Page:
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labor

Lori Mack / Connecticut Public Radio

A recent U.S. Supreme Court ruling struck a blow to public sector unions. But some union leaders say they’re hopeful the blowback may actually strengthen their organizations.

Paolo Zialcita / Connecticut Public Radio

Public sector unions in Connecticut say they expect to lose between five and ten percent of their membership in the wake of a Supreme Court decision that allows workers to opt out of paying dues. 

Paolo Zialcita / Connecticut Public Radio

Connecticut union organizers say they’ll persevere in the face of a stinging defeat at the Supreme Court.

Updated at 10:50 a.m. ET

In a blow to organized labor, the U.S. Supreme Court ruled Wednesday that government workers who choose not to join a union cannot be charged for the cost of collective bargaining.

The vote was a predictable 5-4. Justice Samuel Alito wrote the majority opinion with the court's conservatives joining him.

"I'm 54 years old and my paycheck is $1,980 [a month]. I can't afford f****** health insurance."

Updated at 2:31 p.m. ET

The Supreme Court heard fiery arguments Monday in a case that could remove a key revenue stream for public sector unions.

A sharply divided court could be poised to overturn a 40-year-old Supreme Court decision that would further undermine an already shrinking union movement.

Josh Nilaya / WNPR

Take a look at at any early 20th century photograph and you'll see them: Hats! From Beavers and Bowlers to bonnets and baseball caps, for hundreds of years hats were the essential accessory for any fashionable and upstanding citizen.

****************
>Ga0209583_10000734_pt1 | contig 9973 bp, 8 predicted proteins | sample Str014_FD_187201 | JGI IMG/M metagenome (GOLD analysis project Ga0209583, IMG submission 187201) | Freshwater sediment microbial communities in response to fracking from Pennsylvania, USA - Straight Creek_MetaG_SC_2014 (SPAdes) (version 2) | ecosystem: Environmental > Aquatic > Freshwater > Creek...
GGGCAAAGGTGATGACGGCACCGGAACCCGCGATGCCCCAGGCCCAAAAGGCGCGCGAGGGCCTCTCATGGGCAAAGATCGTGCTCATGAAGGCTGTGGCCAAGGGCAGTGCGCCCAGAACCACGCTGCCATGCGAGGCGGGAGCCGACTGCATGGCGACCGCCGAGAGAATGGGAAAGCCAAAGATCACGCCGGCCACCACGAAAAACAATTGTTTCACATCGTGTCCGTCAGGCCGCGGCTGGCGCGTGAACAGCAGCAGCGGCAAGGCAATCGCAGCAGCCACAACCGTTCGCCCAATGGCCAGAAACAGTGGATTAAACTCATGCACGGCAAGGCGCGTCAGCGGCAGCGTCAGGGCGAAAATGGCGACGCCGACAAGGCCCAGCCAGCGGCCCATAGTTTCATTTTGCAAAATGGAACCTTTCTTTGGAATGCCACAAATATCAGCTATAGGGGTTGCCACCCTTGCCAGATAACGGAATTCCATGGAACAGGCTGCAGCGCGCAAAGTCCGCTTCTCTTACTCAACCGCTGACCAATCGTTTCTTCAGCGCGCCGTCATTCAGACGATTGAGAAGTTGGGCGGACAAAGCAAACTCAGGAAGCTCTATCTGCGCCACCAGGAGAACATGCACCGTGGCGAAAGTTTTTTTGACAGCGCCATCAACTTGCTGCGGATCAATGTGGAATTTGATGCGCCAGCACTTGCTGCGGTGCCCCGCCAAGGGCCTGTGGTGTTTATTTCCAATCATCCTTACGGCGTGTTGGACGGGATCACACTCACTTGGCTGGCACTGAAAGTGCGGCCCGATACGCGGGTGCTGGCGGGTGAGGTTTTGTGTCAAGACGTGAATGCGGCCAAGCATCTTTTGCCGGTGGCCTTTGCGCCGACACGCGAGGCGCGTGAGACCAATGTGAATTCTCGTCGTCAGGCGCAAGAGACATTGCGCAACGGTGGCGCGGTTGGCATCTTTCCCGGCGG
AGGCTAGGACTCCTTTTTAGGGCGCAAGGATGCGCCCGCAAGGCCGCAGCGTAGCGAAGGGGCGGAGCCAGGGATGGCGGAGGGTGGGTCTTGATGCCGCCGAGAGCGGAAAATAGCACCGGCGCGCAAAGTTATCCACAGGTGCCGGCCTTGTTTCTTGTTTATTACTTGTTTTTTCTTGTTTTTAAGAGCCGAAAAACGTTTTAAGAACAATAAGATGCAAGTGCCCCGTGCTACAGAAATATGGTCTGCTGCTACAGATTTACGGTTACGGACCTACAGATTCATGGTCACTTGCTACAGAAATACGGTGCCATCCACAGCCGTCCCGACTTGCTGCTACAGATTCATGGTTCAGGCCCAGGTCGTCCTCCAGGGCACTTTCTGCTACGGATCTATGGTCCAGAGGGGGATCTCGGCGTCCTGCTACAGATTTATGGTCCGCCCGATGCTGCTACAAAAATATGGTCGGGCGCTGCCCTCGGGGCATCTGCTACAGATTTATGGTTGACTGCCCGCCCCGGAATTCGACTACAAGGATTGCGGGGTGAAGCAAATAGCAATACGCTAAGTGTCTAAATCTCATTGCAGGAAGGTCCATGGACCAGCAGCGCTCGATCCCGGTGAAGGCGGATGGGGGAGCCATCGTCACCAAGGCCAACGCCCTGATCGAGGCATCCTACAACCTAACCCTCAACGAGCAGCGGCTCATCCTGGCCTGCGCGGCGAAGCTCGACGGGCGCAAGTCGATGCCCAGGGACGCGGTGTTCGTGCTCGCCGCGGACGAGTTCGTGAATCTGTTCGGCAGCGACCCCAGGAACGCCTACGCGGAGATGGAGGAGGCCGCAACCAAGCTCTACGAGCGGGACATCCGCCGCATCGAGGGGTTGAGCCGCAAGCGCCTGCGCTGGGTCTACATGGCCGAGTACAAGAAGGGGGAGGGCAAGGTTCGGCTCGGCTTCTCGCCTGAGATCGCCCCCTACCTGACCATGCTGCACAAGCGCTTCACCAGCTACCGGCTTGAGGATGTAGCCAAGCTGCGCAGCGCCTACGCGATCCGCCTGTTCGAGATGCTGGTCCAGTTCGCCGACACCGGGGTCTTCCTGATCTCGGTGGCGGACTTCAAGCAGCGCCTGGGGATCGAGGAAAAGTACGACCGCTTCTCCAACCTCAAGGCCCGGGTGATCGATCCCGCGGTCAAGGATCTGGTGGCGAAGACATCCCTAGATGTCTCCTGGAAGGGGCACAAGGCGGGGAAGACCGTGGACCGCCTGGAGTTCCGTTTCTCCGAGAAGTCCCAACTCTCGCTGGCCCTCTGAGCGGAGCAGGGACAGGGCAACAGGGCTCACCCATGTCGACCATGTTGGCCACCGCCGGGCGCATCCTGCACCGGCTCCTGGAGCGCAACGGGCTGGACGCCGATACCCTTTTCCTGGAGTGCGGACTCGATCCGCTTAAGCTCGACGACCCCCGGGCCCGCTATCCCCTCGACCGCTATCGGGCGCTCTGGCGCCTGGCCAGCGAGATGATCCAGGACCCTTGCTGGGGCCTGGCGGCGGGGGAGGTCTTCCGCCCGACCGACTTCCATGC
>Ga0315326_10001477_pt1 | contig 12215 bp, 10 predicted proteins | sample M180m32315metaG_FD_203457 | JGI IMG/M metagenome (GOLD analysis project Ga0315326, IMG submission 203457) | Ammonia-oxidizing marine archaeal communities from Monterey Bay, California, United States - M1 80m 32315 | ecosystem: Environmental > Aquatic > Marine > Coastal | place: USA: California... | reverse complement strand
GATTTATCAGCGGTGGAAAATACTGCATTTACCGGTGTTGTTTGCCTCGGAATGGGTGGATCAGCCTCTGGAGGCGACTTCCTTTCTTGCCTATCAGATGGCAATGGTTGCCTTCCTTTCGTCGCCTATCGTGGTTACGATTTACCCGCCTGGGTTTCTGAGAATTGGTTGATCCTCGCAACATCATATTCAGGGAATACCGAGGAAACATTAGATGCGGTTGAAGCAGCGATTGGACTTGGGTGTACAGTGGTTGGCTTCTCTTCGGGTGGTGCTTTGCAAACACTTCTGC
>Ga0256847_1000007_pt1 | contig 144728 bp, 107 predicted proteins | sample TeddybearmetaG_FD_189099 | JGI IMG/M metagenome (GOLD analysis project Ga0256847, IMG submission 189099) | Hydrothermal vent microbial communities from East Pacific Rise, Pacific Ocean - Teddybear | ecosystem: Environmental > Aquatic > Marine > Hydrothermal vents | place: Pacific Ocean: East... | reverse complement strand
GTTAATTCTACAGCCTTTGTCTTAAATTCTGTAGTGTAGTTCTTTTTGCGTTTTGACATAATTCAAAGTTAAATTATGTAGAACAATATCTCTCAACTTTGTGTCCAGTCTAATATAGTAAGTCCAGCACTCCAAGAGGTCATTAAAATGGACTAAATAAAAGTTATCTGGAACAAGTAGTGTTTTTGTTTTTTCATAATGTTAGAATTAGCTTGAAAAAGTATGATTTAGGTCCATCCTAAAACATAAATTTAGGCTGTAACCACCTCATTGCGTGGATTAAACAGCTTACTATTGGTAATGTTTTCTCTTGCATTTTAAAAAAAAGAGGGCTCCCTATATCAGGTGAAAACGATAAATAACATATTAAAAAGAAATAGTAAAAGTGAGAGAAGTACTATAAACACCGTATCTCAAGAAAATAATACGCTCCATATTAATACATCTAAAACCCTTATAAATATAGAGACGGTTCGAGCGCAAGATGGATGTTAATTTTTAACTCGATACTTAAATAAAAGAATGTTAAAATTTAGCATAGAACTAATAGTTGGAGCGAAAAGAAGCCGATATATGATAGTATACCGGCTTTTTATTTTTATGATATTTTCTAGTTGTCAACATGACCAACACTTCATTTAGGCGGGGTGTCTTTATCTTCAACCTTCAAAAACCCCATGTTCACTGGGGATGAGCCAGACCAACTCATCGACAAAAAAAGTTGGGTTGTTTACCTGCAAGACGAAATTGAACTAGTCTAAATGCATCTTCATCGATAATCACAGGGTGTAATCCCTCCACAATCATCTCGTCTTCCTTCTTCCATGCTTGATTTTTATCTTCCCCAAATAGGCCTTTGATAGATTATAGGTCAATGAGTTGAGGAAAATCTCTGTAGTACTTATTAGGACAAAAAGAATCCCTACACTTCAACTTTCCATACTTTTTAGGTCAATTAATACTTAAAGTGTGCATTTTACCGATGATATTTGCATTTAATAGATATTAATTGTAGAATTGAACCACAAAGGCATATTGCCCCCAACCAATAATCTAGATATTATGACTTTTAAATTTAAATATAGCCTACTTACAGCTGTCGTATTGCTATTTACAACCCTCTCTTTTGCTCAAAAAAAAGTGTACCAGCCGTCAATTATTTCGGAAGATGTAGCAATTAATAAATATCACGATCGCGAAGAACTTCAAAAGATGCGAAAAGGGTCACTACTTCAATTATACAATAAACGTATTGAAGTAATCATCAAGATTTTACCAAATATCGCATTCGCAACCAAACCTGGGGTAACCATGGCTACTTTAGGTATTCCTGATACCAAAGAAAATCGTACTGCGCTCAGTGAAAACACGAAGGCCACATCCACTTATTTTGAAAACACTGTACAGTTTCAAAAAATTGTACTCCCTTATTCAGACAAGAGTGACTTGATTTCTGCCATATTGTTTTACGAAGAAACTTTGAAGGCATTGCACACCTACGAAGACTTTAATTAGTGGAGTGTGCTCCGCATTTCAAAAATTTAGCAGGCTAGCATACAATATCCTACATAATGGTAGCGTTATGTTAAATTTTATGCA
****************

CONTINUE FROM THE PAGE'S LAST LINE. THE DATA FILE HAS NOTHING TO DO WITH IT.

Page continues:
Office of Governor Dan Malloy / Flickr

Governor Dannel Malloy set the tone of his final State of the State address Wednesday when he said early in his speech that rather than talk about the budget, he would discuss “something that is a simple concept, but also a bold aspiration.”

trialsanderrors / flickr

Few things evoke such antipathy and condemnation from the western world than the idea of children toiling away for low pay in dangerous conditions. And while there are cases of child labor which truly warrant our concern, the broader truth is a bit more complicated.

Public Domain / Wikimedia Commons

During the 1920’s, some Connecticut women took jobs painting watch dials with radium-laced paint. At the time, they didn’t know it was toxic. As these so-called “Radium Girls” began to die, their stories became part of a rallying cry for industrial regulation.

Harriet Jones / WNPR

Barbara Deindorfer lives in North Stonington, Connecticut. The 52-year-old cares for her older brother John, who has severe intellectual disabilities. She became the full-time caretaker for her brother two years ago, when her mother died. 

Courtesty Timothy Cohn

During the 1920’s, some Connecticut women took jobs painting watch dials with radium-laced paint. At the time, they didn’t know it was toxic. As these so-called “Radium Girls” began to die, their stories became part of a rallying cry for industrial regulation.

This hour, we talk about the "Radium Girls" of Waterbury with Kate Moore, author of The Radium Girls: The Dark Story Of America’s Shining Women

Ryan Caron King / WNPR

The Connecticut Senate has given final legislative approval to a state employee concession deal, aimed at reducing the projected $5 billion state budget deficit by $1.5 billion over the next two years. 

The Connecticut House of Representatives voted to approve a state employee labor concession deal that’s expected to save the state $1.5 billion over the next two years. The deal was approved 78 to 72 on a party line vote.

Connecticut Senate Republicans / Creative Commons

After weeks of voting, unionized state employees have overwhelmingly approved a labor concessions package that's expected to provide $1.5 billion in savings for the over the next two years. 

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